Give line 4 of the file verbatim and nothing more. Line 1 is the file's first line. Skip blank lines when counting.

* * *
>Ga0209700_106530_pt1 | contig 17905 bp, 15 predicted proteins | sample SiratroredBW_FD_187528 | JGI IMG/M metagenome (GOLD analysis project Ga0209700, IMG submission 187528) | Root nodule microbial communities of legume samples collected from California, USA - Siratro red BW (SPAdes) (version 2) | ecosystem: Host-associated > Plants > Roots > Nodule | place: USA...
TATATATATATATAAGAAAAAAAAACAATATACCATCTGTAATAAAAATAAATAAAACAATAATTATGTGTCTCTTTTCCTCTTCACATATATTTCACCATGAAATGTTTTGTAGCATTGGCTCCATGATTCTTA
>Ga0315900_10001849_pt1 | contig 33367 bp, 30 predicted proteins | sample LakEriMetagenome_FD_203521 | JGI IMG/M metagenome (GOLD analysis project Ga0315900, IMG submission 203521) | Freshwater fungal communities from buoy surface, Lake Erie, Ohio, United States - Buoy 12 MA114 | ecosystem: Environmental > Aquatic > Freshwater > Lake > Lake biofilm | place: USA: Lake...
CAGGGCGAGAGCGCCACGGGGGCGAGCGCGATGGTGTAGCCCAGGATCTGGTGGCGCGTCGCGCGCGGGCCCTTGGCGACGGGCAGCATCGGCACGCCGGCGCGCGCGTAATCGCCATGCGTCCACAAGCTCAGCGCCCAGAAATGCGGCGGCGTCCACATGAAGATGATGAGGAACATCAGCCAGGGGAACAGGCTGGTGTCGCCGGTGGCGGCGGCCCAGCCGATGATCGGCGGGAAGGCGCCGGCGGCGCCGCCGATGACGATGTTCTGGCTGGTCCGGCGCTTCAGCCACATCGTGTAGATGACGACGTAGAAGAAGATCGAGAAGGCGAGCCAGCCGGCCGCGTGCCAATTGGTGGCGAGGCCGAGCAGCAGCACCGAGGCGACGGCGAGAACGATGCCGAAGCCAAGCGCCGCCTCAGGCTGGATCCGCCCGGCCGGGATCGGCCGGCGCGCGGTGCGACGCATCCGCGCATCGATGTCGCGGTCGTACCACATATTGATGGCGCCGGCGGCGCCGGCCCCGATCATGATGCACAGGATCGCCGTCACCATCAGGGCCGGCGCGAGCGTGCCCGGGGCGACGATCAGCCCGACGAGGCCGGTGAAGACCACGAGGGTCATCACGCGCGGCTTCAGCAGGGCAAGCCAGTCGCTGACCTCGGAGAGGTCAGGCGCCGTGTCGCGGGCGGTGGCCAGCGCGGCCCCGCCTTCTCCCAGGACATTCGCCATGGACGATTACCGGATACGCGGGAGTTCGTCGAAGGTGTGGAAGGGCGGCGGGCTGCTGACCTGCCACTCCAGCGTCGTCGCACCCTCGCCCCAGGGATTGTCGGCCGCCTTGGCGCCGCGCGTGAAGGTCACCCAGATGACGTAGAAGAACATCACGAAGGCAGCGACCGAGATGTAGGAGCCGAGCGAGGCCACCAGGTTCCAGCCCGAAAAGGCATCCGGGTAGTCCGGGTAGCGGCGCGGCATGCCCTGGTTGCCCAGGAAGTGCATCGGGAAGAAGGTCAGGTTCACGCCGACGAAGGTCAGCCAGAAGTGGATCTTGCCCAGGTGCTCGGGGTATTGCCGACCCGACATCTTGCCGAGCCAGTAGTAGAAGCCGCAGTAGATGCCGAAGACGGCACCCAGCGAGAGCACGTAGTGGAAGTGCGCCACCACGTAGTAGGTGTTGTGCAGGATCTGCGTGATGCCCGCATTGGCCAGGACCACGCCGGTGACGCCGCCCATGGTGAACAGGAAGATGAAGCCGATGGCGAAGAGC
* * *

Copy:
CAGGGCGAGAGCGCCACGGGGGCGAGCGCGATGGTGTAGCCCAGGATCTGGTGGCGCGTCGCGCGCGGGCCCTTGGCGACGGGCAGCATCGGCACGCCGGCGCGCGCGTAATCGCCATGCGTCCACAAGCTCAGCGCCCAGAAATGCGGCGGCGTCCACATGAAGATGATGAGGAACATCAGCCAGGGGAACAGGCTGGTGTCGCCGGTGGCGGCGGCCCAGCCGATGATCGGCGGGAAGGCGCCGGCGGCGCCGCCGATGACGATGTTCTGGCTGGTCCGGCGCTTCAGCCACATCGTGTAGATGACGACGTAGAAGAAGATCGAGAAGGCGAGCCAGCCGGCCGCGTGCCAATTGGTGGCGAGGCCGAGCAGCAGCACCGAGGCGACGGCGAGAACGATGCCGAAGCCAAGCGCCGCCTCAGGCTGGATCCGCCCGGCCGGGATCGGCCGGCGCGCGGTGCGACGCATCCGCGCATCGATGTCGCGGTCGTACCACATATTGATGGCGCCGGCGGCGCCGGCCCCGATCATGATGCACAGGATCGCCGTCACCATCAGGGCCGGCGCGAGCGTGCCCGGGGCGACGATCAGCCCGACGAGGCCGGTGAAGACCACGAGGGTCATCACGCGCGGCTTCAGCAGGGCAAGCCAGTCGCTGACCTCGGAGAGGTCAGGCGCCGTGTCGCGGGCGGTGGCCAGCGCGGCCCCGCCTTCTCCCAGGACATTCGCCATGGACGATTACCGGATACGCGGGAGTTCGTCGAAGGTGTGGAAGGGCGGCGGGCTGCTGACCTGCCACTCCAGCGTCGTCGCACCCTCGCCCCAGGGATTGTCGGCCGCCTTGGCGCCGCGCGTGAAGGTCACCCAGATGACGTAGAAGAACATCACGAAGGCAGCGACCGAGATGTAGGAGCCGAGCGAGGCCACCAGGTTCCAGCCCGAAAAGGCATCCGGGTAGTCCGGGTAGCGGCGCGGCATGCCCTGGTTGCCCAGGAAGTGCATCGGGAAGAAGGTCAGGTTCACGCCGACGAAGGTCAGCCAGAAGTGGATCTTGCCCAGGTGCTCGGGGTATTGCCGACCCGACATCTTGCCGAGCCAGTAGTAGAAGCCGCAGTAGATGCCGAAGACGGCACCCAGCGAGAGCACGTAGTGGAAGTGCGCCACCACGTAGTAGGTGTTGTGCAGGATCTGCGTGATGCCCGCATTGGCCAGGACCACGCCGGTGACGCCGCCCATGGTGAACAGGAAGATGAAGCCGATGGCGAAGAGC